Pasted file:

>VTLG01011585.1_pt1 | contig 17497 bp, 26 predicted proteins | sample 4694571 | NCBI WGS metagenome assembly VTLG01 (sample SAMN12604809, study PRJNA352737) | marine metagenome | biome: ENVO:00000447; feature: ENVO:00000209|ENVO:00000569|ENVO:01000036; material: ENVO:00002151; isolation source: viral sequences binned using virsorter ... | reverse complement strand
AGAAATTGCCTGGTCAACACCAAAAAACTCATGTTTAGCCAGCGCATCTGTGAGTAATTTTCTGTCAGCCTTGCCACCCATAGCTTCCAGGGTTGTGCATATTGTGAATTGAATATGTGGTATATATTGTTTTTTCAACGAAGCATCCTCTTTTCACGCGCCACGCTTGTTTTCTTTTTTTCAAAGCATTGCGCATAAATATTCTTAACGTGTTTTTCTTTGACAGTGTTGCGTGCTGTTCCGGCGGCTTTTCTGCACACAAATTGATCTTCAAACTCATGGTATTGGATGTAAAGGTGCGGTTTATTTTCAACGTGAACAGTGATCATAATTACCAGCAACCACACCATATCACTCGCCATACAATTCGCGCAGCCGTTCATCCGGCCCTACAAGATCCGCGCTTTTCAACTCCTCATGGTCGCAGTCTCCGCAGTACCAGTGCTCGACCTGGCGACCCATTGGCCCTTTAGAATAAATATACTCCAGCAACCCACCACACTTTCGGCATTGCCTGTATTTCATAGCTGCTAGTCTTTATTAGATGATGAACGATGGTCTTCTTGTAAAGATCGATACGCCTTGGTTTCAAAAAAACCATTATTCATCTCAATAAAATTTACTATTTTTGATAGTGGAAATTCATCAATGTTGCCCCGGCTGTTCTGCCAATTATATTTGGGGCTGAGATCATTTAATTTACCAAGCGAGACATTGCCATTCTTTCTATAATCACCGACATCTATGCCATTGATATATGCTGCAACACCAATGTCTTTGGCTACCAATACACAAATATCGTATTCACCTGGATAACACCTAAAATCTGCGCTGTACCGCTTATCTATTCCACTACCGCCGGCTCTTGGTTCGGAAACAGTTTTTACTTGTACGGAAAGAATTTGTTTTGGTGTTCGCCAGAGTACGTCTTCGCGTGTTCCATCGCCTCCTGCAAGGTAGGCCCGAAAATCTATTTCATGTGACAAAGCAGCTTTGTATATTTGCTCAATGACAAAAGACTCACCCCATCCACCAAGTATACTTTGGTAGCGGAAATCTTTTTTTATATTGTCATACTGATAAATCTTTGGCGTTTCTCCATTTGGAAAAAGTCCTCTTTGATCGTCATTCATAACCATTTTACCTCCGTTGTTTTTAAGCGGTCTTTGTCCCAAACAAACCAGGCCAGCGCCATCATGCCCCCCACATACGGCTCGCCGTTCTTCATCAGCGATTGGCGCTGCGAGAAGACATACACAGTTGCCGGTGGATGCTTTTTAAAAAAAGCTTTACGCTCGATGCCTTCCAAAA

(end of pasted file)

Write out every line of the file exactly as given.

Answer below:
>VTLG01011585.1_pt1 | contig 17497 bp, 26 predicted proteins | sample 4694571 | NCBI WGS metagenome assembly VTLG01 (sample SAMN12604809, study PRJNA352737) | marine metagenome | biome: ENVO:00000447; feature: ENVO:00000209|ENVO:00000569|ENVO:01000036; material: ENVO:00002151; isolation source: viral sequences binned using virsorter ... | reverse complement strand
AGAAATTGCCTGGTCAACACCAAAAAACTCATGTTTAGCCAGCGCATCTGTGAGTAATTTTCTGTCAGCCTTGCCACCCATAGCTTCCAGGGTTGTGCATATTGTGAATTGAATATGTGGTATATATTGTTTTTTCAACGAAGCATCCTCTTTTCACGCGCCACGCTTGTTTTCTTTTTTTCAAAGCATTGCGCATAAATATTCTTAACGTGTTTTTCTTTGACAGTGTTGCGTGCTGTTCCGGCGGCTTTTCTGCACACAAATTGATCTTCAAACTCATGGTATTGGATGTAAAGGTGCGGTTTATTTTCAACGTGAACAGTGATCATAATTACCAGCAACCACACCATATCACTCGCCATACAATTCGCGCAGCCGTTCATCCGGCCCTACAAGATCCGCGCTTTTCAACTCCTCATGGTCGCAGTCTCCGCAGTACCAGTGCTCGACCTGGCGACCCATTGGCCCTTTAGAATAAATATACTCCAGCAACCCACCACACTTTCGGCATTGCCTGTATTTCATAGCTGCTAGTCTTTATTAGATGATGAACGATGGTCTTCTTGTAAAGATCGATACGCCTTGGTTTCAAAAAAACCATTATTCATCTCAATAAAATTTACTATTTTTGATAGTGGAAATTCATCAATGTTGCCCCGGCTGTTCTGCCAATTATATTTGGGGCTGAGATCATTTAATTTACCAAGCGAGACATTGCCATTCTTTCTATAATCACCGACATCTATGCCATTGATATATGCTGCAACACCAATGTCTTTGGCTACCAATACACAAATATCGTATTCACCTGGATAACACCTAAAATCTGCGCTGTACCGCTTATCTATTCCACTACCGCCGGCTCTTGGTTCGGAAACAGTTTTTACTTGTACGGAAAGAATTTGTTTTGGTGTTCGCCAGAGTACGTCTTCGCGTGTTCCATCGCCTCCTGCAAGGTAGGCCCGAAAATCTATTTCATGTGACAAAGCAGCTTTGTATATTTGCTCAATGACAAAAGACTCACCCCATCCACCAAGTATACTTTGGTAGCGGAAATCTTTTTTTATATTGTCATACTGATAAATCTTTGGCGTTTCTCCATTTGGAAAAAGTCCTCTTTGATCGTCATTCATAACCATTTTACCTCCGTTGTTTTTAAGCGGTCTTTGTCCCAAACAAACCAGGCCAGCGCCATCATGCCCCCCACATACGGCTCGCCGTTCTTCATCAGCGATTGGCGCTGCGAGAAGACATACACAGTTGCCGGTGGATGCTTTTTAAAAAAAGCTTTACGCTCGATGCCTTCCAAAA